While the adhesives of the prior art are used with success, their limitations and shortcomings are well recognized. There is a recognized need for an one-component adhesive which is thermally-stable and universal in application when it comes to the design of the bracket used, clinical situations and adaptability to various techniques. Such adhesive should cure only after it is activated and should reach its maximum strength in a very short time. Therefore, such an adhesive would allow the operator to correct the bracket position whenever and wherever desirable, to bond to either the buccal or lingual tooth surfaces, to easily remove excess material and also would allow for substantial chair-time savings.
This invention is directed to the method of bonding orthodontic brackets to human teeth comprised of the application of the adhesive consisting essentially of the mixture of (1) aromatic or hydroaromatic and (2) aliphatic acrylate or methacrylate and a minor amount of an alpha-beta diketone and a tertiary aromatic amine as polymerization initiators. Optionally, such an adhesive may also contain thickening agents and/or fillers, stabilizers, UV absorbers, fluorescent agents and other additives. The adhesive is applied on the properly prepared tooth surface, which normally involves acid etching, or on the bracket base. The bracket is placed on the tooth and positioned as desired and excess material is removed. The adhesive is, thereafter, cured by irradiation with a light source having a white-light output in the 380-500 nm range of at least 25,000 but preferably over 50,000 foot candles. When the metal brackets with solid (non-perforated) bases are used, the light should be applied on the side opposite to the side on which the bracket is placed (i.e., to the lingual side for buccal appliances and to the buccal side for lingual appliances) or to the occlusal surface of the tooth. When transparent plastic brackets are used or when metal brackets with perforated bases are used, the adhesive may also be cured by irradiating the side of the tooth on which the bracket is placed.
Thus there is used a combination of a highly reactive adhesive system, a visible light source having adequate intensity and a method of applying such a light to the opposite side of the tooth in respect to the side on which the bracket is placed, or to the occlusal surface of the tooth. This technique offers substantial time-savings for the operator, greater reliability and applicability in certain clinical situations in which the prior art self-cured adhesives were inadequate.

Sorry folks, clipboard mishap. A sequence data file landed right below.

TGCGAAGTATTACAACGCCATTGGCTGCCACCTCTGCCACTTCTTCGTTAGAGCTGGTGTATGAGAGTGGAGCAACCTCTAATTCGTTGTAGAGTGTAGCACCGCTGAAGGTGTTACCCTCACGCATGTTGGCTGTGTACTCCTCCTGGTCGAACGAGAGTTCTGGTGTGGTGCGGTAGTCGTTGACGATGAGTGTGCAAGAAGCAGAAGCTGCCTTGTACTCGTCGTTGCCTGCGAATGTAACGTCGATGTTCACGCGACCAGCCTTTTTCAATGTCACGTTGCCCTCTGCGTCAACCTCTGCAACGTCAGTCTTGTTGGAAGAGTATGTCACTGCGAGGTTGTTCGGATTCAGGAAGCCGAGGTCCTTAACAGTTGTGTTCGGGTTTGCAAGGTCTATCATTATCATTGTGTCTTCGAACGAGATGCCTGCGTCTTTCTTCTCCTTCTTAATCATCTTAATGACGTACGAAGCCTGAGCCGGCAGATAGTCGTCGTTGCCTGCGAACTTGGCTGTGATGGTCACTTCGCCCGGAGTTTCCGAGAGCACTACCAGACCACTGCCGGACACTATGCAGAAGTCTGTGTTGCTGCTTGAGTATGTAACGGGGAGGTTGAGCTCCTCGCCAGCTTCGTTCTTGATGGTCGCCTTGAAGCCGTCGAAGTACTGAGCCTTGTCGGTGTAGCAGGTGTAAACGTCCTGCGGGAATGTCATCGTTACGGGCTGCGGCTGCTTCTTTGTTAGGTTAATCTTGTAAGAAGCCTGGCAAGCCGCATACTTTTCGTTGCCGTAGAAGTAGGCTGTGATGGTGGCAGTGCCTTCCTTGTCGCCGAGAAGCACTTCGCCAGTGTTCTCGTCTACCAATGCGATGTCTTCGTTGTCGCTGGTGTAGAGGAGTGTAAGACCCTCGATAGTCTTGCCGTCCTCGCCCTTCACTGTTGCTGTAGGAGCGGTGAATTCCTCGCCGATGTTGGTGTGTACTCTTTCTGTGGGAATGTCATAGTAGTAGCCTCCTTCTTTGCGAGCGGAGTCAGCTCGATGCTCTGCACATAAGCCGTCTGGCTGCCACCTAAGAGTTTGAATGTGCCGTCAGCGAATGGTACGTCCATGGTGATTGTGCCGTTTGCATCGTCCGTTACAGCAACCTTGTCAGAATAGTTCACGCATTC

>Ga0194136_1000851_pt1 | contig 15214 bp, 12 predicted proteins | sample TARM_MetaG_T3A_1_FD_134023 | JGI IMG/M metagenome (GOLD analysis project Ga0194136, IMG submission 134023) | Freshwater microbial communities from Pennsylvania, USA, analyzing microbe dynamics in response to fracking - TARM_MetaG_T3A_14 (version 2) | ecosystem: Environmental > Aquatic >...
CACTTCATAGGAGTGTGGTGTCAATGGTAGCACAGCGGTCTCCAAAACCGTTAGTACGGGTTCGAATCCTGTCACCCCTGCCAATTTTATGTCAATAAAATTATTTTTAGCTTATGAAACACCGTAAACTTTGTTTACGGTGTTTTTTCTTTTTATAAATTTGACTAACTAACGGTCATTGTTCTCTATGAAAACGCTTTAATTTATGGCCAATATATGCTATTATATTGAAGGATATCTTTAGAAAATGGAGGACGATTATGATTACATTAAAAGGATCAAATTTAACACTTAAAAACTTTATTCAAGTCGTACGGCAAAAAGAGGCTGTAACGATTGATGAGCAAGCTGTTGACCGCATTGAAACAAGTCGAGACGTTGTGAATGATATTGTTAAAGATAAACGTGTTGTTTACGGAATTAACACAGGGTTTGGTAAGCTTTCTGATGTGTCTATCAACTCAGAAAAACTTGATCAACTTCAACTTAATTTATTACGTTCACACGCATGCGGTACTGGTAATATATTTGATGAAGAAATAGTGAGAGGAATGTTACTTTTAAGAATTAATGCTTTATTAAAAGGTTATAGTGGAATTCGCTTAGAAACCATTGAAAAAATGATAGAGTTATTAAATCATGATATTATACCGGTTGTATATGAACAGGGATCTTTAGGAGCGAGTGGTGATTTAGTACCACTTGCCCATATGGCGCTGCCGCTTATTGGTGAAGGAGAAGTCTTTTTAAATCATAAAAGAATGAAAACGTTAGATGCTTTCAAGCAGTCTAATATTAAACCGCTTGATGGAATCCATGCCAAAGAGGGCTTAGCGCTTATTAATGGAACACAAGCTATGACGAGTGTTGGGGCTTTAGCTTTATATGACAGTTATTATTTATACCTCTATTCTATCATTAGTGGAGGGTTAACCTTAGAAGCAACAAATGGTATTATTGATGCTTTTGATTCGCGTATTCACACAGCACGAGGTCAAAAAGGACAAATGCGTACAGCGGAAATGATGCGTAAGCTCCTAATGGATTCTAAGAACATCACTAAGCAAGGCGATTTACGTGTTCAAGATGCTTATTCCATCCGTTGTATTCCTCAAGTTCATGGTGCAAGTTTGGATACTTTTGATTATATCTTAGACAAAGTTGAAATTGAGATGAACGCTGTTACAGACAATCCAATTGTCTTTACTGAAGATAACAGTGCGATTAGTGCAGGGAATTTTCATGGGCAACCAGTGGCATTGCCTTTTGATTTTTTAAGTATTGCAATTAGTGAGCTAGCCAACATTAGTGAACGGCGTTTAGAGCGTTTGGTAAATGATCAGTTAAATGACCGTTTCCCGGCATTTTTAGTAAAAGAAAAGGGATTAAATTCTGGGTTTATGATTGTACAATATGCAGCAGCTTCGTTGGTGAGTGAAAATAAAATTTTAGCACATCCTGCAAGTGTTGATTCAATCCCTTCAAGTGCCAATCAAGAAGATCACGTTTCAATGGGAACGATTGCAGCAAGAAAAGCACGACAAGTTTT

The examples of the aromatic or hydroaromatic acrylates or methacrylates which may be used according to the invention are represented by, but not limited to, diglycidylether of bisphenol A dimethacrylate (Bis-GMA) and its carbamate derivatives, e.g. with N-butyl isocyanate, ethoxylated bisphenol A dimethacrylate, bisphenol A dimethacrylate, 1,4 bis(3-methacroyl-2-hydroxypropyl)methyl)cyclohexane and its carbamate derivatives, e.g. with 4,4'-diisocyanato-dicyclohexyl methane, tris-(methacroyl-2-hydroxypropyl)trimellitate and its carbamate derivatives, e.g. with hexamethylene diisocyanate.
Likewise, there can be employed the diglycidylether of bisphenol A diacrylate, ethoxylated bisphenol A diacrylate, 1,4 bis(3-acroyl-2-hydroxypropyl methyl)cyclohexane, acryloyl-2-hydroxypropyl trimellitate. There can be used any of the aromatic or hydroaromatic acrylates or methacrylates disclosed in Orlowski U.S. Pat. No. 4,304,893, Waller U.S. Pat. No. 3,629,187, Stoffey U.S. Pat. No. 3,774,305, Lee U.S. Pat. No. 4,107,845, Bowen U.S. Pat. No. 3,194,783, Taylor U.S. Pat. No. 3,541,068, Taylor U.S. Pat. No. 3,597,389, Stoffey U.S. Pat. No. 3,730,947, Lee U.S. Pat. No. 3,751,399, Taylor U.S. Pat. No. 3,860,556 and Stoffey U.S. Pat. No. 3,721,644. The entire disclosures of each of the above-identified U.S. patents are hereby incorporated by reference and relied upon.